As you may recall from the last post, we’ve done a little brainstorming, and now it’s time to sketch out our ideas for the interface. We don’t want to draw details. The goal here is to just get our brainstorms on paper. 37signals suggests using big writing utensils, like markers, to force yourself away from the details. We should just be sketching boxes and shapes to convey our rough interfaces to someone else.
Before I refreshed myself with Getting Real, this is what one of my interface sketches looked like:
Notice how many details I tried to think through here. I tried to plan the exact buttons that would be needed, how a user would navigate through a list, what data would populate a section, and the details of a pop-up box. This was getting way too far ahead of myself. I had the potential of locking myself into an interface before I knew everything I needed. Plus, I used color. I actually wrote another post a while ago where I declared the joy I found in brainstorming with colored pencils. I think that may still have its place, but it should be reserved for further along in this process.
So for this exercise, I stuck to a medium size drawing utensil, and only labeled something in the sketch when it would be hard to remember later what I was actually sketching.
One of the main activities of the charity tree app is to match clients with donors. This first sketch’s intention is to portray a move away from what may be normally thought of in a data matching scenario. The easy, but boring way to implement it would be to have two list boxes, side-by-side, and the user selects data from one box and moves it to the other. Here, I thought of a view of a donor who has openings for more clients. The clients are listed at the top of the screen along with some summary data. The icon for the family is perhaps dragged and dropped into one of the donor’s open spots. This would definitely make the data much more interesting to view and manipulate than dull list boxes or spreadsheet views.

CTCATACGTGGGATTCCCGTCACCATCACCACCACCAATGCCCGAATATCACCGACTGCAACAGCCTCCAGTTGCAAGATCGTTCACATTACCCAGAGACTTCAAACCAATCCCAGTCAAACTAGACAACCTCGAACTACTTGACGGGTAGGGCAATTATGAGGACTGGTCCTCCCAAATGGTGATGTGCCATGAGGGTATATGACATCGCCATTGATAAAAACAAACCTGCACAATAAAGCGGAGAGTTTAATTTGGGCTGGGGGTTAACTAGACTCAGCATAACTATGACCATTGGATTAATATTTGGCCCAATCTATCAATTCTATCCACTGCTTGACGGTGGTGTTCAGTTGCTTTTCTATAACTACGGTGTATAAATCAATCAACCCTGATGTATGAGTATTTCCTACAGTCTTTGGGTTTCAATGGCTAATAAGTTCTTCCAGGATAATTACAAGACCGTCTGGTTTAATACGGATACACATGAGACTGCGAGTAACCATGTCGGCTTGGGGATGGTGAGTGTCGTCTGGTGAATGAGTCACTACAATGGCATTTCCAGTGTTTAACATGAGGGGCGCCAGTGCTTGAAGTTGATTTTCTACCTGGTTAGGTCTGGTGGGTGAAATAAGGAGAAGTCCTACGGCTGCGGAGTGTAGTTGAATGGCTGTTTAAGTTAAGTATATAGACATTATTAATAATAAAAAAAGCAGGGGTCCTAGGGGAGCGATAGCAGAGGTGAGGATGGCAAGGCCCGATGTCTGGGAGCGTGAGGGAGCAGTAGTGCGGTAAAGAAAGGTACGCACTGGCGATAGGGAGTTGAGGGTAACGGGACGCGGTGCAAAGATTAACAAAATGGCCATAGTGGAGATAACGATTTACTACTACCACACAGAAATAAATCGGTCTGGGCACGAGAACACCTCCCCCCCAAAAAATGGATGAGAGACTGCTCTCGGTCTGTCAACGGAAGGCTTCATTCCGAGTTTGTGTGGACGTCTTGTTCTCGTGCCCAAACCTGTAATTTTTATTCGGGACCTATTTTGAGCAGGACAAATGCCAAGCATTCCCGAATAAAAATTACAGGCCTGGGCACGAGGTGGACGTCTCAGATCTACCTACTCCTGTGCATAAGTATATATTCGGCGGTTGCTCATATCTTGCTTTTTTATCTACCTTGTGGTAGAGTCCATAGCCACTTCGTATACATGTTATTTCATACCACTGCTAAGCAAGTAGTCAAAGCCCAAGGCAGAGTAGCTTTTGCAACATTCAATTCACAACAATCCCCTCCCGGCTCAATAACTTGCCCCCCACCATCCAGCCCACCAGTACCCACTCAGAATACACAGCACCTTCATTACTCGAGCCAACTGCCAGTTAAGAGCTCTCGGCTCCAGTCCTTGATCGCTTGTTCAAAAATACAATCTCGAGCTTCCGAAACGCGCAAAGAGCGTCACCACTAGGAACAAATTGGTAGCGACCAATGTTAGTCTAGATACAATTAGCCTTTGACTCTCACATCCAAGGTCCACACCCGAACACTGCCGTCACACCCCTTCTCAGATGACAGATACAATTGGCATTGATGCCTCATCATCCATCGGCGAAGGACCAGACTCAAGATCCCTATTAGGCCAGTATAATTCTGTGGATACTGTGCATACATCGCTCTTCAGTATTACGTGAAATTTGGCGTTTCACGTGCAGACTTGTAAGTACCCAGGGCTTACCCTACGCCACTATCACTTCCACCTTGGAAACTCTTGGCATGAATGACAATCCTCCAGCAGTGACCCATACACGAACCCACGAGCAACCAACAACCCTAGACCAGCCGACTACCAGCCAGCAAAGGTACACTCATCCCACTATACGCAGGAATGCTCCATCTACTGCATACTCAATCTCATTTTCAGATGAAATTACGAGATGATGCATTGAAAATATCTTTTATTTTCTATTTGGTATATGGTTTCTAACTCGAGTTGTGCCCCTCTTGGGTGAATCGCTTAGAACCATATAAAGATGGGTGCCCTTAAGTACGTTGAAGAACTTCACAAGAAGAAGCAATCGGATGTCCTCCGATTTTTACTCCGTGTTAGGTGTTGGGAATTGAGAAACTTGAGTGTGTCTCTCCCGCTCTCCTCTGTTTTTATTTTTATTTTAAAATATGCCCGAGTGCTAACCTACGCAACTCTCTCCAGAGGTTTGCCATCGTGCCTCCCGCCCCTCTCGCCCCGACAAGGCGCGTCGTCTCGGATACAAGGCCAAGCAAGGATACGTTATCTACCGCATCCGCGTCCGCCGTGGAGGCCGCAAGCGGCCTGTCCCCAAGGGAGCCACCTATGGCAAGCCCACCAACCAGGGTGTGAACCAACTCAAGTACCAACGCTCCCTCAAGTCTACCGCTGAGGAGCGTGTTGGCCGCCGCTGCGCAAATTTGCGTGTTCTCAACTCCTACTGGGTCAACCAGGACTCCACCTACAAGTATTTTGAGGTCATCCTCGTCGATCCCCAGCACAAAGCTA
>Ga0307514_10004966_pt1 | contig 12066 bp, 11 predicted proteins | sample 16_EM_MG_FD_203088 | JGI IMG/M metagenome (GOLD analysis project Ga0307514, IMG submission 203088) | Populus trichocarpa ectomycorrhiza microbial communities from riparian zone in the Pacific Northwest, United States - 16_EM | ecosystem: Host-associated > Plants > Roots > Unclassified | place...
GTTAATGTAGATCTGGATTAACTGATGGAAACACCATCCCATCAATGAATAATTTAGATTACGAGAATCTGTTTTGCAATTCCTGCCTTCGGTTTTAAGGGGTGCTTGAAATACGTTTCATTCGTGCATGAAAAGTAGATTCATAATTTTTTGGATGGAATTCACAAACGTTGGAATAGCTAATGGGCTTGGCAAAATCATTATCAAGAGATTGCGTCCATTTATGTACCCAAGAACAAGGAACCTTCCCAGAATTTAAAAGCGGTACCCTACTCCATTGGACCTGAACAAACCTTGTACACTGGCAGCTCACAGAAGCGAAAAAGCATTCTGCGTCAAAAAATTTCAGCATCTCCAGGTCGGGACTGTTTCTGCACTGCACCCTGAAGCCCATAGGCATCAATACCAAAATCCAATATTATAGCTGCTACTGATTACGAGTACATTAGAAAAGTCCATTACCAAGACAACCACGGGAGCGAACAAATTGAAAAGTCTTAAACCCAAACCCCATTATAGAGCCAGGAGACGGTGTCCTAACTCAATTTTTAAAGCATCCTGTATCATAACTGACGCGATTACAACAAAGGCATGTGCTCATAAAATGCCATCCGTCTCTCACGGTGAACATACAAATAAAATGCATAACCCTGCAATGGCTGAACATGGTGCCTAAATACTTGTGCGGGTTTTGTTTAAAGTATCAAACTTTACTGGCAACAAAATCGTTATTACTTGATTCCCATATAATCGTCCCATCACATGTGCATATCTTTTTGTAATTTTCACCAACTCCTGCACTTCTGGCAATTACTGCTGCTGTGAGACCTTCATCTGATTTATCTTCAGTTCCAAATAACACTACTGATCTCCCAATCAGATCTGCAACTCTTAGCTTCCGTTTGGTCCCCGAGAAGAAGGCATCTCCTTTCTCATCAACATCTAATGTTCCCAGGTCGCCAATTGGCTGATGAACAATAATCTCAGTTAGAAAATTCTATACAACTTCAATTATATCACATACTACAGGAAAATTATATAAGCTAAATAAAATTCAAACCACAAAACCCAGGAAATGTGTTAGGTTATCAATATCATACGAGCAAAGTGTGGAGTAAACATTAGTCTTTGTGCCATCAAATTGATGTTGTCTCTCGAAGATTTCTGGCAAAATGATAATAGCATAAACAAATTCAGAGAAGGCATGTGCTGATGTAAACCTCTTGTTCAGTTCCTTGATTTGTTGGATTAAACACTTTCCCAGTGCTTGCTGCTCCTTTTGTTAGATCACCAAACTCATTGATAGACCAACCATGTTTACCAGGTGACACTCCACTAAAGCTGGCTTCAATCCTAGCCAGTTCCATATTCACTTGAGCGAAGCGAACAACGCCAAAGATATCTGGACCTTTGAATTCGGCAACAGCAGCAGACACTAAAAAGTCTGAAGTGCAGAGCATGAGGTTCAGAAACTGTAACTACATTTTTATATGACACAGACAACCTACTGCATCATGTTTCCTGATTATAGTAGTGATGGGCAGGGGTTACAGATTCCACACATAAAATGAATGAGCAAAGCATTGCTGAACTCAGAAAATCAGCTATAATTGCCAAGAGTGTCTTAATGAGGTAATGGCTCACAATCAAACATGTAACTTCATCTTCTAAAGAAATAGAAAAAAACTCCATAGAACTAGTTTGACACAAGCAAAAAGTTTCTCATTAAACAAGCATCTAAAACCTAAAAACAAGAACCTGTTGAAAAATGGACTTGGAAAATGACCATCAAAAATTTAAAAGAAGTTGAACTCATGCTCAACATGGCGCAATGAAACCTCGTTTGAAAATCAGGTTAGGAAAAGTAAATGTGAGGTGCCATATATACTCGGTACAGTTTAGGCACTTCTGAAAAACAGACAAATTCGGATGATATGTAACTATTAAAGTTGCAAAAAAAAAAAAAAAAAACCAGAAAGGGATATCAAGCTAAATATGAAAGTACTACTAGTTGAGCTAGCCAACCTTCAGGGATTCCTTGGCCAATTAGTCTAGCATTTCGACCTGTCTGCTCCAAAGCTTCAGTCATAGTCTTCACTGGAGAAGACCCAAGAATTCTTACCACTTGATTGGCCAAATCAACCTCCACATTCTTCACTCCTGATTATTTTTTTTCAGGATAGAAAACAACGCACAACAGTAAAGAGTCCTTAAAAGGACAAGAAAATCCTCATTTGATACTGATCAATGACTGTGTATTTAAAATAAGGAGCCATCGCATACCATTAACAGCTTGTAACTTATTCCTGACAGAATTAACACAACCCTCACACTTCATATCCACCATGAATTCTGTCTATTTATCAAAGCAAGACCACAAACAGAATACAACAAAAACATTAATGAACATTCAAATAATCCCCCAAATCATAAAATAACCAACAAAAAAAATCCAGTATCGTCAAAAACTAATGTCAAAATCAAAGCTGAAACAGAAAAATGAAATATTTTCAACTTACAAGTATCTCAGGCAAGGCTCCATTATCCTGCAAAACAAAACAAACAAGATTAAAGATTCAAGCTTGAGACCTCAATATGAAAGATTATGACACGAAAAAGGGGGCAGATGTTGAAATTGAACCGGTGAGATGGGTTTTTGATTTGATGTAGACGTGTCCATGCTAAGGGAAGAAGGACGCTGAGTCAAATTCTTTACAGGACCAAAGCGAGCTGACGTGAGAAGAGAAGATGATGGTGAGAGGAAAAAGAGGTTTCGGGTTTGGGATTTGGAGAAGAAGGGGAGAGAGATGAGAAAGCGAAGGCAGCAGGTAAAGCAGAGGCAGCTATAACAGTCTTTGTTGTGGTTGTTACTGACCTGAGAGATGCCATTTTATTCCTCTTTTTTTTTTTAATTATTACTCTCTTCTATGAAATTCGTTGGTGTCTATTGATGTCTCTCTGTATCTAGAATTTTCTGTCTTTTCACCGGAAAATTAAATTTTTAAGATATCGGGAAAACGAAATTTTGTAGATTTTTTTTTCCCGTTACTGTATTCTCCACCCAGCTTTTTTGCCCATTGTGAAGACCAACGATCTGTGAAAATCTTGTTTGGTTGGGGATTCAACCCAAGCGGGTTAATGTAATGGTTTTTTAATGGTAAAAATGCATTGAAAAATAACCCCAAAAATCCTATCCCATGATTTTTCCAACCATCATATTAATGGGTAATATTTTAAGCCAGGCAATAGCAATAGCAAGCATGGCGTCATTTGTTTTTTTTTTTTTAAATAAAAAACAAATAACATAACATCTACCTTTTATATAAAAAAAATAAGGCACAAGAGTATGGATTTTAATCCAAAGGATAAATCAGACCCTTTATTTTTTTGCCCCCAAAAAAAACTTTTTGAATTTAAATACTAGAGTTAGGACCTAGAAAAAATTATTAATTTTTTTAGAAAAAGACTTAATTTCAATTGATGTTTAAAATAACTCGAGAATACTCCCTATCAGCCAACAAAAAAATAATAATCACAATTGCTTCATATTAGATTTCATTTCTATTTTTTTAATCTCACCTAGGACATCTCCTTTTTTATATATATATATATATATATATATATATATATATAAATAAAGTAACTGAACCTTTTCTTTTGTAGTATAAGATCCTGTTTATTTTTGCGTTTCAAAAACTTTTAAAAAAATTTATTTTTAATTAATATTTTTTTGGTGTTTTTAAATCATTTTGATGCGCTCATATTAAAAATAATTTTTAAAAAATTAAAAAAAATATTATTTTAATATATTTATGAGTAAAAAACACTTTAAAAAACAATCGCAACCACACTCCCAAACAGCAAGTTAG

This next sketch explores a slightly different design on making the matches. Here I was thinking about interlocking clients and donors like snapping pieces of a puzzle together.
One of the other key tasks the app needs to accommodate is tracking gifts. This sketch shows an idea of looking at a specific donor, along with the clients that have been assigned to the donor, and a visual indication on the status of each gift (e.g. gifting tag sent, gift received, gift delivered). There could be a summary box at the bottom of the page displaying data such as total gifts assigned versus gifts received. Again, the details weren’t thought of too much at this point; I just wanted to portray a fun interface for manipulating the data.
Assuming we are satisfied with these sketches, we can move onto the mockups. But remember! We are not locked into the design at all. This process is about quick design iterations before we commit to the hardcore coding.
Articles in this series: